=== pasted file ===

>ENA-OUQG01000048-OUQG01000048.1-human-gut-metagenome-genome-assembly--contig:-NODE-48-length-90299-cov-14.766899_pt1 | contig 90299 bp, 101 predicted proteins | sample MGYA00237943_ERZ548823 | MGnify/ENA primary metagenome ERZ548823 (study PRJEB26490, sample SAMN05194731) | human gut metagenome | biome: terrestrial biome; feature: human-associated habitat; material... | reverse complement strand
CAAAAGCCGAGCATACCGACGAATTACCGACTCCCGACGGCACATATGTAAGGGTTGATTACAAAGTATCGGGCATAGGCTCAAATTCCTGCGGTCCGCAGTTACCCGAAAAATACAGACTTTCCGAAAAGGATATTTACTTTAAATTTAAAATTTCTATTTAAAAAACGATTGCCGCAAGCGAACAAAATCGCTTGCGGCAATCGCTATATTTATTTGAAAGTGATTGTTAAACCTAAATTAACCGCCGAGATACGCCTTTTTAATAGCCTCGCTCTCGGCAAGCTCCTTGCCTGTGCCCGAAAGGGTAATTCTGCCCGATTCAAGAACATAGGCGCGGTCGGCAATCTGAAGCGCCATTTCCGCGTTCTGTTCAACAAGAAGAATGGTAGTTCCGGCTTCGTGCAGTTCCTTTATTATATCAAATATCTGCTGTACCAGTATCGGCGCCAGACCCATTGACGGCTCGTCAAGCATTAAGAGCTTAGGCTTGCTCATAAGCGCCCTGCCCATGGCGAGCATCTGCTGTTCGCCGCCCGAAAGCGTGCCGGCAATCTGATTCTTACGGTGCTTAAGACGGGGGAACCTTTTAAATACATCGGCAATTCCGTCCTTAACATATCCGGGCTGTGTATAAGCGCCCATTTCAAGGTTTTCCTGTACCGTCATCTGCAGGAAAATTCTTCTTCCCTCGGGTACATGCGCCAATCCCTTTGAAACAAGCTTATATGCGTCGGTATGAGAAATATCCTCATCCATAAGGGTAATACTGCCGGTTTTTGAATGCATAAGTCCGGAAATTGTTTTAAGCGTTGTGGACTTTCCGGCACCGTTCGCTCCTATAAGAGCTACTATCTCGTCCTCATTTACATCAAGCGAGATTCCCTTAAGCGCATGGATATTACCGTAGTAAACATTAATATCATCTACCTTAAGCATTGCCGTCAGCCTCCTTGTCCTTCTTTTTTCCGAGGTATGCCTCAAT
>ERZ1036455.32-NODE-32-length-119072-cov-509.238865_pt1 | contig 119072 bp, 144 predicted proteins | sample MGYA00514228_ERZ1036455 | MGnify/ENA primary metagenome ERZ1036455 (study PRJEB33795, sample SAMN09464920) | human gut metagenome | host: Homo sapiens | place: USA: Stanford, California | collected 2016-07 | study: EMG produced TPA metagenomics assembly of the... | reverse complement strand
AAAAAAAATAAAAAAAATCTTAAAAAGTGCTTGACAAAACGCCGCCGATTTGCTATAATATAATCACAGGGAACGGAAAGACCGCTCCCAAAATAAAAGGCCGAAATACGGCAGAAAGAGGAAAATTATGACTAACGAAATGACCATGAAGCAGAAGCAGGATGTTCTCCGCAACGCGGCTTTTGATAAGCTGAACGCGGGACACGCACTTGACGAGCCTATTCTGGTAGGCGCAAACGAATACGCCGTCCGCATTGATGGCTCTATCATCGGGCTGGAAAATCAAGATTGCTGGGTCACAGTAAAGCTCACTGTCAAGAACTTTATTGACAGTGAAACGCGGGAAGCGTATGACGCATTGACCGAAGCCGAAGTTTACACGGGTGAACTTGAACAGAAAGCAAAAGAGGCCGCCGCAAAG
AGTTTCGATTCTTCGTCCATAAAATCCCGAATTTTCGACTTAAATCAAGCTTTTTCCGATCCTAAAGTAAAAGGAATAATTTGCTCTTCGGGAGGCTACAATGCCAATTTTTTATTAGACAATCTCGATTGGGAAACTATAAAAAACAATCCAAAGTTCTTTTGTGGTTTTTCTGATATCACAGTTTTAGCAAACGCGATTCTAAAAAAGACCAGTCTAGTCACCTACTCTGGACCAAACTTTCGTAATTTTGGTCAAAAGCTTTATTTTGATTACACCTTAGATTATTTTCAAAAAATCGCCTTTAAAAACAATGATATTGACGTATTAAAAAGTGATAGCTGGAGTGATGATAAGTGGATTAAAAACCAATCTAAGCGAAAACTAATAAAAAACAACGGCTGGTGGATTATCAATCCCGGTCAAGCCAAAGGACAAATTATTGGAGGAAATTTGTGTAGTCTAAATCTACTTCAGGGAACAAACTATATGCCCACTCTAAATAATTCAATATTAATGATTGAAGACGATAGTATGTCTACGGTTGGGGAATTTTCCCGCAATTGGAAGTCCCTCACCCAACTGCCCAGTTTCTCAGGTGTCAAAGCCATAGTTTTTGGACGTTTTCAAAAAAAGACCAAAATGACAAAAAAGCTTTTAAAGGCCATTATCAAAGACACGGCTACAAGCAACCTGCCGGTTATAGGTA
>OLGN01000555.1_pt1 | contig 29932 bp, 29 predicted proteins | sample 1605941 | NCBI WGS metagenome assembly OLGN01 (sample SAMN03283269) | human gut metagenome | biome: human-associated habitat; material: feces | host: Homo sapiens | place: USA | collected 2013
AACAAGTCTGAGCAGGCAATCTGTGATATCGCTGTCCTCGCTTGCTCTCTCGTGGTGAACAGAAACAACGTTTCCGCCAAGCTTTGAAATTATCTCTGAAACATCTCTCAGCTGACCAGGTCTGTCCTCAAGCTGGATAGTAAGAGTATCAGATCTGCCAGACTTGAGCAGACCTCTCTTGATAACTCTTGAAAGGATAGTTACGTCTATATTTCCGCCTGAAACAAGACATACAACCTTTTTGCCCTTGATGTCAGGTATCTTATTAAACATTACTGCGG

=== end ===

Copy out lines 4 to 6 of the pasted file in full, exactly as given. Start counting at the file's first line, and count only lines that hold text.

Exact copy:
AAAAAAAATAAAAAAAATCTTAAAAAGTGCTTGACAAAACGCCGCCGATTTGCTATAATATAATCACAGGGAACGGAAAGACCGCTCCCAAAATAAAAGGCCGAAATACGGCAGAAAGAGGAAAATTATGACTAACGAAATGACCATGAAGCAGAAGCAGGATGTTCTCCGCAACGCGGCTTTTGATAAGCTGAACGCGGGACACGCACTTGACGAGCCTATTCTGGTAGGCGCAAACGAATACGCCGTCCGCATTGATGGCTCTATCATCGGGCTGGAAAATCAAGATTGCTGGGTCACAGTAAAGCTCACTGTCAAGAACTTTATTGACAGTGAAACGCGGGAAGCGTATGACGCATTGACCGAAGCCGAAGTTTACACGGGTGAACTTGAACAGAAAGCAAAAGAGGCCGCCGCAAAG
AGTTTCGATTCTTCGTCCATAAAATCCCGAATTTTCGACTTAAATCAAGCTTTTTCCGATCCTAAAGTAAAAGGAATAATTTGCTCTTCGGGAGGCTACAATGCCAATTTTTTATTAGACAATCTCGATTGGGAAACTATAAAAAACAATCCAAAGTTCTTTTGTGGTTTTTCTGATATCACAGTTTTAGCAAACGCGATTCTAAAAAAGACCAGTCTAGTCACCTACTCTGGACCAAACTTTCGTAATTTTGGTCAAAAGCTTTATTTTGATTACACCTTAGATTATTTTCAAAAAATCGCCTTTAAAAACAATGATATTGACGTATTAAAAAGTGATAGCTGGAGTGATGATAAGTGGATTAAAAACCAATCTAAGCGAAAACTAATAAAAAACAACGGCTGGTGGATTATCAATCCCGGTCAAGCCAAAGGACAAATTATTGGAGGAAATTTGTGTAGTCTAAATCTACTTCAGGGAACAAACTATATGCCCACTCTAAATAATTCAATATTAATGATTGAAGACGATAGTATGTCTACGGTTGGGGAATTTTCCCGCAATTGGAAGTCCCTCACCCAACTGCCCAGTTTCTCAGGTGTCAAAGCCATAGTTTTTGGACGTTTTCAAAAAAAGACCAAAATGACAAAAAAGCTTTTAAAGGCCATTATCAAAGACACGGCTACAAGCAACCTGCCGGTTATAGGTA
>OLGN01000555.1_pt1 | contig 29932 bp, 29 predicted proteins | sample 1605941 | NCBI WGS metagenome assembly OLGN01 (sample SAMN03283269) | human gut metagenome | biome: human-associated habitat; material: feces | host: Homo sapiens | place: USA | collected 2013